Widespread Internet Attack Cripples Computers with Spyware
Experts say at least 20,000 PCs already have been affected. Is your company next?
- http://www.pcworld.c...d,120448,00.asp
"...It starts with an assault known as DNS poisoning: Domain name system servers, which guide Internet traffic, are fooled into directing anyone heading to any .com Web site--for example, ...cnn.com or ...americanexpress.com--to a malicious Web site that the attackers control. That Web site then surreptitiously installs a wide range of adware and spyware on the victim's computer. Companies suffer from the attack in a number of ways. First, the Internet connection for anyone using the poisoned DNS server--often the entire company in the case of smaller businesses--is completely disrupted. All Web traffic and e-mail trying to go to any .com site gets hijacked for as long as the DNS server remains compromised. Even after the DNS server is fixed, the company has to clean the adware and spyware from any affected computers, an onerous task that can keep IT people like David Parsons, who supports about 7000 people in his help-desk job at a Boston hospital, extremely busy. Parsons says his hospital was "slammed for about two days straight" by the DNS poisoning attacks starting March 29. Dunham conservatively estimates that 3000 DNS servers at a range of U.S. companies, including at least two with more than 8000 employees, were compromised over the past month.
"It's a very sophisticated attack," Dunham says. His company sent out a high-level threat warning to its clients, which includes Fortune 500 companies and government organizations. Dunham notes that both DNS poisoning attacks and the types of spyware and adware involved have been around for some time. But, he says, "this [attack] certainly is unprecedented in terms of the methodology and the sheer scope of adware and spyware installed." However, Web surfers at home generally are not vulnerable to this type of attack. Most ISPs use a type of DNS server called BIND, which is not directly affected by attempts at DNS poisoning. But older BIND servers can contribute to the problem by passing the attack along to vulnerable Windows DNS servers..."All the installation is done silently, in the background, with no user interaction," says Dunham...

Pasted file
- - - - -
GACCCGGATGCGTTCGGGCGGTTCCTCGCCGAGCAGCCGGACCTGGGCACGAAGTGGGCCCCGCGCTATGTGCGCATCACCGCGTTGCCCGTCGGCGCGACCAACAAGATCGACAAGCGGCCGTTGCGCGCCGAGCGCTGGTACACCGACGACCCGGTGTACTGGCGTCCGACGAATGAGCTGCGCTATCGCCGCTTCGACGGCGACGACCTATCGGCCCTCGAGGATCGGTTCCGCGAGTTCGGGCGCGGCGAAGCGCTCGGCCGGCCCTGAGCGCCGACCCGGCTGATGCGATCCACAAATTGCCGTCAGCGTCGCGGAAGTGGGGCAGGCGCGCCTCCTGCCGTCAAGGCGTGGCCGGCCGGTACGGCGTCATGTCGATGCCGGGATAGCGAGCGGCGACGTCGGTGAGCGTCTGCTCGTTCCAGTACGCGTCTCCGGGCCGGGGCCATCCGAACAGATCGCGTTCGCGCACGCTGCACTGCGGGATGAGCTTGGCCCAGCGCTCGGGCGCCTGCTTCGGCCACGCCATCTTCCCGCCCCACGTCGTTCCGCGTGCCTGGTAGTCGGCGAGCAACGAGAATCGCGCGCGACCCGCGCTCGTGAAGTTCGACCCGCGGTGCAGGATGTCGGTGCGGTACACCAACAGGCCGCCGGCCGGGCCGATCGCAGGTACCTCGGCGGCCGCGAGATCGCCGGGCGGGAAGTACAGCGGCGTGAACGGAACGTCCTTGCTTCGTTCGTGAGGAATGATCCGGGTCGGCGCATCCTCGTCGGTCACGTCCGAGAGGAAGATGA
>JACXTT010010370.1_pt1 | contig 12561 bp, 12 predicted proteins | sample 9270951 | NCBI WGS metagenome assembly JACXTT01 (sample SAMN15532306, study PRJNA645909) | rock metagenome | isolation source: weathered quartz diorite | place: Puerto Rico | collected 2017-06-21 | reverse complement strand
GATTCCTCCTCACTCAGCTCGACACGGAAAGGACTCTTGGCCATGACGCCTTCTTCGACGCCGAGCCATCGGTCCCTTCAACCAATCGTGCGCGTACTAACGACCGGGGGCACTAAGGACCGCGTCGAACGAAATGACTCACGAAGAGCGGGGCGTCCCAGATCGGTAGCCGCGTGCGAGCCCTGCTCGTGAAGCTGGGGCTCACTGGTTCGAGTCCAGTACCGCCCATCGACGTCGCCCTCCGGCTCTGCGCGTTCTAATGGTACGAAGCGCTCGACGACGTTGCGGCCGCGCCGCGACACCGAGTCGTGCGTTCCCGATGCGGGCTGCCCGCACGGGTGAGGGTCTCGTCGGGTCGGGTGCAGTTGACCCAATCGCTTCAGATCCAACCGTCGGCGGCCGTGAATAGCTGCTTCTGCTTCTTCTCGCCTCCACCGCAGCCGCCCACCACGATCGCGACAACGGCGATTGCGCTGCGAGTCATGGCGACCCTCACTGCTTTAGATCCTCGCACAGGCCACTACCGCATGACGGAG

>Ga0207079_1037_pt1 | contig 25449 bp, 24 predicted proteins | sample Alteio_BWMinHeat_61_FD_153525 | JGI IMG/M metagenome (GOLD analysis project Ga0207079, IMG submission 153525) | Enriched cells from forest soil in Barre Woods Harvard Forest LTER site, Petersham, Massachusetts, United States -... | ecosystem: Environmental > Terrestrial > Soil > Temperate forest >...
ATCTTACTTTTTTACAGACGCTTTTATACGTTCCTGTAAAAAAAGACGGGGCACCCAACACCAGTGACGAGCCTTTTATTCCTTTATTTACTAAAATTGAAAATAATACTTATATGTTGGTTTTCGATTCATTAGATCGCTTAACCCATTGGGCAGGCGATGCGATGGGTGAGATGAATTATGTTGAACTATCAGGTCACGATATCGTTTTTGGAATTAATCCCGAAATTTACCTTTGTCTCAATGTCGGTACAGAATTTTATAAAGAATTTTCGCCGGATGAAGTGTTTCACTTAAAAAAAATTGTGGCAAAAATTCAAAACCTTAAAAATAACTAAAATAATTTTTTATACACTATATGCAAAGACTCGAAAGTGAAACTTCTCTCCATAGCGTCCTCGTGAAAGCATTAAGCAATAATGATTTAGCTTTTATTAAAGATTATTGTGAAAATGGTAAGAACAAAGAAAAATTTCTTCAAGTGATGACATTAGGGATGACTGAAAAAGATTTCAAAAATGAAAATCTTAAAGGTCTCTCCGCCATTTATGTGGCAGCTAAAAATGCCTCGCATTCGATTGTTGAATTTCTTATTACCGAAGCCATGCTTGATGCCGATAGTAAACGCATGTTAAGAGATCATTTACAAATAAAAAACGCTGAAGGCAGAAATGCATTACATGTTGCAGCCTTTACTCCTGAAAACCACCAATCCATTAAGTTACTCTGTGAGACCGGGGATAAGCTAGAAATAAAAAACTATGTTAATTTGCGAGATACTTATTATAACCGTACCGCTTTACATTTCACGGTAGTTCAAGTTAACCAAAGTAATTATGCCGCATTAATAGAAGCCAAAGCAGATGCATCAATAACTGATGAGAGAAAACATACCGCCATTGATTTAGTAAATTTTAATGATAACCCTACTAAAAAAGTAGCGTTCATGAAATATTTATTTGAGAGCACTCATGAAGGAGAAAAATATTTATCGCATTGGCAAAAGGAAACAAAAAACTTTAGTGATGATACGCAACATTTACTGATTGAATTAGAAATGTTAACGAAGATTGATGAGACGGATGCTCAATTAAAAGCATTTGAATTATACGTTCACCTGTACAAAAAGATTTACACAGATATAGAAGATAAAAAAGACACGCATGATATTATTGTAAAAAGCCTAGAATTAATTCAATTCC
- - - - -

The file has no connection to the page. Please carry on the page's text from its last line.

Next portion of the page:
What You Can Do
The bad news is that there's not much you can do personally to guard your work computer from being affected by DNS poisoning. You have no good way to avoid using DNS or to protect yourself if your company's DNS servers have been hit. Your IT department must make sure your DNS servers are not vulnerable. But you can protect yourself against the malicious software installs by making sure your version of Internet Explorer is up-to-date with all current patches. Other browsers, such as Firefox, are not vulnerable to such installs...
What's Behind It
Joe Stewart, a senior threat researcher at LURHQ, a South Carolina-based Internet security company that independently studied these attacks, analyzed the Web site redirection involved and the links in the two apparent Web search pages that resulted. Stewart found that clicking on one of the advertiser links in either of the sites sends information to Findwhat.com, an Internet marketing company that counts pay-per-click advertising as a big part of its business. The information sent includes one of two account numbers. That sent number notifies Findwhat to transfer payment to that particular account. So, according to Stewart, the attack is all about money..."

- http://www.lurhq.com/ppc-hijack.html
"...The incident in question involves DNS hijacking, and was widely reported in the beginning of 2005. The hijack was simple, and the vulnerability old and well-known. It involved a rogue DNS server sending bogus authority records in a DNS reply packet, in which it claimed to be the authoritative server for all of the .com TLD. Vulnerable hosts would then direct queries for any .com sites to the rogue DNS server. See the incidents.org March 31 Handler's Diary for details ( http://isc.sans.org/...date=2005-03-31 ).
Update: Several people have asked how to stop the hijacking from occurring on their computer. End users may not be able to prevent cache poisoning - the problem lies with the user's ISP or company DNS servers. Users may direct the persons responsible for maintenence of the DNS servers to Microsoft's KnowledgeBase article 241352 ( http://support.micro...kb;en-us;241352 ), which explains how to secure Windows DNS servers against this type of cache poisoning (or "cache pollution", as Microsoft calls it). Modern *nix-based DNS servers are not vulnerable to this type of attack. This vulnerability in Windows DNS services has been common knowledge for nearly four years now ( http://www.kb.cert.org/vuls/id/109475 - Date First Published 08/09/2001 )...